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EU procurement reform edges closer

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Posted on 23/07/2013 by Wayne Brophy FCILT

Reform of the rules governing EU procurement is a step closer, after draft proposals were given the seal of approval.

The Committee of Permanent Representatives gave the green light to a wide-ranging set of regulations on Wednesday (July 18th) which must now be passed by votes in the European Parliament and Council.

Some of the changes are expected to make contracts more widely available to smaller businesses, such as removal of turnover requirements on bidding parties. Currently, only firms with turnovers which equal three times the contract value or more are eligible to bid for government work, which often means that large firms are at an advantage.

At the same time, much of the draft legislation is likely to cut the bureaucratic burden on departments by streamlining the procurement process. For example, the proposals include the full use of online procurement within 30 months of the directive coming into force, while the plans will also allow contracting authorities to pay the subcontractors working for suppliers directly.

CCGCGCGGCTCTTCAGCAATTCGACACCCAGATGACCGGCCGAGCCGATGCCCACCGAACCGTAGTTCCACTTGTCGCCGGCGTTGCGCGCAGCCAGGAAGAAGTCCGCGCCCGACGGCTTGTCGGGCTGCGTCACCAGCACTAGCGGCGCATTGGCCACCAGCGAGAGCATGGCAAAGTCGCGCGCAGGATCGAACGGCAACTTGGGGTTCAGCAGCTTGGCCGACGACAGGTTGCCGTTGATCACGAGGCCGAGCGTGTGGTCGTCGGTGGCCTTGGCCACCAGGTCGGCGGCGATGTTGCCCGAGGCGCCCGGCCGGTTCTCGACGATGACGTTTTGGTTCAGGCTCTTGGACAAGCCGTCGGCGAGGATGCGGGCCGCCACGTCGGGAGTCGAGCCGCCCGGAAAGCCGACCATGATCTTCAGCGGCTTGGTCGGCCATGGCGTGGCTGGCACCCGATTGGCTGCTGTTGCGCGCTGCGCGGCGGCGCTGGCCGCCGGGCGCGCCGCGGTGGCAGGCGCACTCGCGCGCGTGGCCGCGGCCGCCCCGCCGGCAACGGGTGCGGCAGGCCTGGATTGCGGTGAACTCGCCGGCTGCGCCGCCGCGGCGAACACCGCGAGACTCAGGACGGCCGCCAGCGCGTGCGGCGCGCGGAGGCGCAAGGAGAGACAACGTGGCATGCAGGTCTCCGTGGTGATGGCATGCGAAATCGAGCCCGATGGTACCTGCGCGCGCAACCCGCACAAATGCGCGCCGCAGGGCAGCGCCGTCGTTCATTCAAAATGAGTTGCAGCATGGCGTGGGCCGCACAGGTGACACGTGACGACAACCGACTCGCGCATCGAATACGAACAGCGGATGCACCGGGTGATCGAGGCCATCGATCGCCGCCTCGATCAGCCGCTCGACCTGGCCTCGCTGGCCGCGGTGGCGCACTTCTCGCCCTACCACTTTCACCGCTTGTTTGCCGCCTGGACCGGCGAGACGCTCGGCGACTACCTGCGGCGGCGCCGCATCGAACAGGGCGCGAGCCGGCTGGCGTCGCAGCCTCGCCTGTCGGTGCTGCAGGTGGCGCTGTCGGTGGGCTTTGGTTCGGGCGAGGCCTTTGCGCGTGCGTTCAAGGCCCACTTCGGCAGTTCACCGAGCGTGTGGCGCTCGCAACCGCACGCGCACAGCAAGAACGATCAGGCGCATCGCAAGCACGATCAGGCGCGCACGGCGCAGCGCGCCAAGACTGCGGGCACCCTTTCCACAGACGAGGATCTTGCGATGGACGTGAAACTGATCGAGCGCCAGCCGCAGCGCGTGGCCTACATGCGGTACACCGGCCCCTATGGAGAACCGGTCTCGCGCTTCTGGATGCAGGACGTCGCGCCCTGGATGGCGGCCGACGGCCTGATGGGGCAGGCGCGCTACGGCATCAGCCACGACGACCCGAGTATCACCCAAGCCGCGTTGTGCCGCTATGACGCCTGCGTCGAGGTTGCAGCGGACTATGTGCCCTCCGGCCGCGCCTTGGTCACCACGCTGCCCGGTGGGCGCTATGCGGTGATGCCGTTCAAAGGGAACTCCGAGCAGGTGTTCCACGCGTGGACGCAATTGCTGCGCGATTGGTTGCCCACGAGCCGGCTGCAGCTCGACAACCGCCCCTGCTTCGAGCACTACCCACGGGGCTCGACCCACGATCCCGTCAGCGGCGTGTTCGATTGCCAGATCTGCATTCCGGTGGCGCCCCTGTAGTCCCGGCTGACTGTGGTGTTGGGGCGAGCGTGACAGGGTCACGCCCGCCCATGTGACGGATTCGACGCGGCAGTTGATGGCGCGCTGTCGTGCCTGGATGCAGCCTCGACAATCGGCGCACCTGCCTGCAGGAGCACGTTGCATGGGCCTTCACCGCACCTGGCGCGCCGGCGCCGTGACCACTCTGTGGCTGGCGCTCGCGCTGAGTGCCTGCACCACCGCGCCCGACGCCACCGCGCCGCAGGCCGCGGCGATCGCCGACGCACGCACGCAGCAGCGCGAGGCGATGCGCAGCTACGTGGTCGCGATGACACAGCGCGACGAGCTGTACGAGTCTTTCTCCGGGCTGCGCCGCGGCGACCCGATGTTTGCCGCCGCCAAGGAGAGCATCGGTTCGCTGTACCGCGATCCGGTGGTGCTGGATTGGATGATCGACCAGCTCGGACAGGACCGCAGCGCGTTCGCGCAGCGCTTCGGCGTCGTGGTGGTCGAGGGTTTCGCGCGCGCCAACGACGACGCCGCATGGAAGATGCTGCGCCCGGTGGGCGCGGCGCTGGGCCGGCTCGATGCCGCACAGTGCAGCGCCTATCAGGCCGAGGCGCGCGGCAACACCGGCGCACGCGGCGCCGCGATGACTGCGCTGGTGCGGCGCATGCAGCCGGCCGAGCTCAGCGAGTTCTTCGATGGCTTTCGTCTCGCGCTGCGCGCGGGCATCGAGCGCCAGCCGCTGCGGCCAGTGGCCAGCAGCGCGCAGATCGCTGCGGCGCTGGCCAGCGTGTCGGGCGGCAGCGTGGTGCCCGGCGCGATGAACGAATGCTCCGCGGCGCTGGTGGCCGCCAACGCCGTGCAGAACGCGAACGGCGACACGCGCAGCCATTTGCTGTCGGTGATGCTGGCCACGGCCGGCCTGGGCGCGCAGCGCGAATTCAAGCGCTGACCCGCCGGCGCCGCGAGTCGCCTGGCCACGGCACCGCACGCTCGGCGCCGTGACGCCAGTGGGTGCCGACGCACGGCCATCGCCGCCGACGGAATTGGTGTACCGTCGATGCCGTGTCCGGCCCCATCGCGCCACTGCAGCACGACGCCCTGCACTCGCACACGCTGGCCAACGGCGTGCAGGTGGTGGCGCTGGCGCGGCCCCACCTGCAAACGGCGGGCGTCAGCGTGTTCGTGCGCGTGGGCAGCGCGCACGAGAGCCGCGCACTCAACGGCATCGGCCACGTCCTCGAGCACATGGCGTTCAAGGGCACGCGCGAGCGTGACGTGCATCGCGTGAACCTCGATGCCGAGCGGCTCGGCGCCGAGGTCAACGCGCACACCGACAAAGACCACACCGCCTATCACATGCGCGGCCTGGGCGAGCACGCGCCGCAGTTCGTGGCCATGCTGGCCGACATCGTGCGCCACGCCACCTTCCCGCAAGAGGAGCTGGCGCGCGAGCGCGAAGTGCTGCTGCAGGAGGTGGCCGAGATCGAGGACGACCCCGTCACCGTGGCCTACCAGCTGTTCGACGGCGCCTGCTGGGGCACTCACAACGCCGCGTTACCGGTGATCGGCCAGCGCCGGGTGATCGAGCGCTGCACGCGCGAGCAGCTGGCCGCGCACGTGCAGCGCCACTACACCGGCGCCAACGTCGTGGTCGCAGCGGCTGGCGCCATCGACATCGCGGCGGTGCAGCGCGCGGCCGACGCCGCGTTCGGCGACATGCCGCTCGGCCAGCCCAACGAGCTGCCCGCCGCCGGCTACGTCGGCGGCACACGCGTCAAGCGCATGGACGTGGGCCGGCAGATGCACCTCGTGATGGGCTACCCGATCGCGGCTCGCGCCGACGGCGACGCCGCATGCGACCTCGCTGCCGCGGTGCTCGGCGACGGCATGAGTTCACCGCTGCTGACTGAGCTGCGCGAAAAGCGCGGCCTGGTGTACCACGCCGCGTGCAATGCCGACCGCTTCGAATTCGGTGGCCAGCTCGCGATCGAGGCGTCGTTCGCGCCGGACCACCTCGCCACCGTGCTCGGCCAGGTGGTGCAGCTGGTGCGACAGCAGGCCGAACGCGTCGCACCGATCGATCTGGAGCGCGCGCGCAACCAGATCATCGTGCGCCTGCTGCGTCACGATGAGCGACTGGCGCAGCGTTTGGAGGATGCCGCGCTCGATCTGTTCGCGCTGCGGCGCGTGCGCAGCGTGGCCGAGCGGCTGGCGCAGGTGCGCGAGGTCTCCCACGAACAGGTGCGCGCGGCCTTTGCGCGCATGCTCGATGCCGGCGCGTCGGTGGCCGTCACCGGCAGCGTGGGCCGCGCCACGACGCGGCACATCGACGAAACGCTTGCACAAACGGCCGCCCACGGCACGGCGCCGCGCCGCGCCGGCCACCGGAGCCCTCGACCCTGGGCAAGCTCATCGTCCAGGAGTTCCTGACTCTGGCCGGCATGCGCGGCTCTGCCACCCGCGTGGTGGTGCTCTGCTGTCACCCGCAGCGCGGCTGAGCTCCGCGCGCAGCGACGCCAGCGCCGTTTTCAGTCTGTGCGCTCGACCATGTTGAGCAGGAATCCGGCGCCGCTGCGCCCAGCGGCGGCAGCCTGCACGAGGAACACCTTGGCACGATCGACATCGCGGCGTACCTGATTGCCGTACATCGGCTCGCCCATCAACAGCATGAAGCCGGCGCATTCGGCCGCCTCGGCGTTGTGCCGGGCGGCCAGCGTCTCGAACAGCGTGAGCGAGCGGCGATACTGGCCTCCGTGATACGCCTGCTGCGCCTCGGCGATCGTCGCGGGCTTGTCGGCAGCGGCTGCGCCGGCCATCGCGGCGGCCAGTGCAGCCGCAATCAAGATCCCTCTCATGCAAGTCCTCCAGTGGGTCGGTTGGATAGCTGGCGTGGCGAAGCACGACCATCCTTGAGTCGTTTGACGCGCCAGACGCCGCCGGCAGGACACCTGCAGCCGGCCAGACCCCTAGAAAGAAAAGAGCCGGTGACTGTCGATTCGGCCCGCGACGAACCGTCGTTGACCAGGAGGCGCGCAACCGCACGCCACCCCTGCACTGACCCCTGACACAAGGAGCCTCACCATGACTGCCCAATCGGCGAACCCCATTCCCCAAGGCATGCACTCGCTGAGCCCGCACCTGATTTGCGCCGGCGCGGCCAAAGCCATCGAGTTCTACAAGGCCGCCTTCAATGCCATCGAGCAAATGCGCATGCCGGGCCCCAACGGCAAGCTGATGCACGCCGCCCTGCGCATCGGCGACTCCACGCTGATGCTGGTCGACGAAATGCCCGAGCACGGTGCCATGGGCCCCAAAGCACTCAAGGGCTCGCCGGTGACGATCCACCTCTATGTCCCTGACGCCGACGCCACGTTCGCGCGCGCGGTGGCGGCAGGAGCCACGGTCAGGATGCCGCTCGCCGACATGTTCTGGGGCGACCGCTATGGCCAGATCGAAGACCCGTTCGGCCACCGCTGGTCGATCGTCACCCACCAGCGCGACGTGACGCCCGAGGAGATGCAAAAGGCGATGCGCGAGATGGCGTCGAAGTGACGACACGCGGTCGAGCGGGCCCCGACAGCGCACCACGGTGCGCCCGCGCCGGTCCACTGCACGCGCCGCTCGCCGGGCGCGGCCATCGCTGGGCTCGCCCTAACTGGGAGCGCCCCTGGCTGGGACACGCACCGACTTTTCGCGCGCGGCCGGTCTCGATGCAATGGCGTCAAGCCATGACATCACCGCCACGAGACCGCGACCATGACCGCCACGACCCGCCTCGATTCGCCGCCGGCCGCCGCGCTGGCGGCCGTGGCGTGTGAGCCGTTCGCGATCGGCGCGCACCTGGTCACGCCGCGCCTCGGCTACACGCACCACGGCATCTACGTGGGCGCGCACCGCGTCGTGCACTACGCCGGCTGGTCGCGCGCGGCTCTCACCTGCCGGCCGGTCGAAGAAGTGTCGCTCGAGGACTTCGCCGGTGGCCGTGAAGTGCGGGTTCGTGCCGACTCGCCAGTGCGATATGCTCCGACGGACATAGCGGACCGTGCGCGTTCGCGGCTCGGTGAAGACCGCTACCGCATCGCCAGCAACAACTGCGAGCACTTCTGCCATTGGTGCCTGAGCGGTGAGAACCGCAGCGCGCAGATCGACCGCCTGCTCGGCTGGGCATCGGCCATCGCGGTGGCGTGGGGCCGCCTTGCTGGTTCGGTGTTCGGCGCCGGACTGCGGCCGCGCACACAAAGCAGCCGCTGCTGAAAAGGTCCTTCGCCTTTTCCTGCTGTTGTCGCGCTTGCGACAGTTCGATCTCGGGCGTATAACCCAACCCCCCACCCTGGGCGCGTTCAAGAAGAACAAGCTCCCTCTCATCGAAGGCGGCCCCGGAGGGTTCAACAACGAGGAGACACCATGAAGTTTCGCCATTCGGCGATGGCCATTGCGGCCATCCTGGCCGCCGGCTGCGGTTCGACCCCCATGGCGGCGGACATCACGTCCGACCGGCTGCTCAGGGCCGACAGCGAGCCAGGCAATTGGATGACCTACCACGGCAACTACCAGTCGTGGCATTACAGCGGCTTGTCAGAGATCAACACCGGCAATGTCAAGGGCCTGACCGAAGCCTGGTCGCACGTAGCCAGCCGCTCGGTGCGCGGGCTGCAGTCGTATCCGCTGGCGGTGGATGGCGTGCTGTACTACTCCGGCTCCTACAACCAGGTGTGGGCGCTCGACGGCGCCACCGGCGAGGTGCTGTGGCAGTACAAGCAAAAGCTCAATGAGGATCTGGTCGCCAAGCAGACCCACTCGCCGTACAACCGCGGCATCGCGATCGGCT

According to Walker Morris, the rules also finally set out a definitive list of criteria that contracting authorities can impose on would-be suppliers. These include suitability to pursue the professional activity, economic and financial standing, technical and professional ability. Prospective contractors would even be able to self-declare that they meet the criteria, though they would have to provide evidence on request. However, authorities will have to limit their requirements only to those which are necessary for the contract in question, making it easier for small businesses to submit their own bids.

When it comes to larger contracts such as those for goods and services of €500,000 (£429,000) or works over €5 million, contracts are expected to be divided into lots unless the authority can explain why they have not done so.

Last month EU member states reached an agreement that will expand their ability to award contracts on the basis of the ‘most economically advantageous tender’, rather than narrowly focusing on financial value. It is expected that this will allow nations to consider issues such as job creation and environmental concerns.

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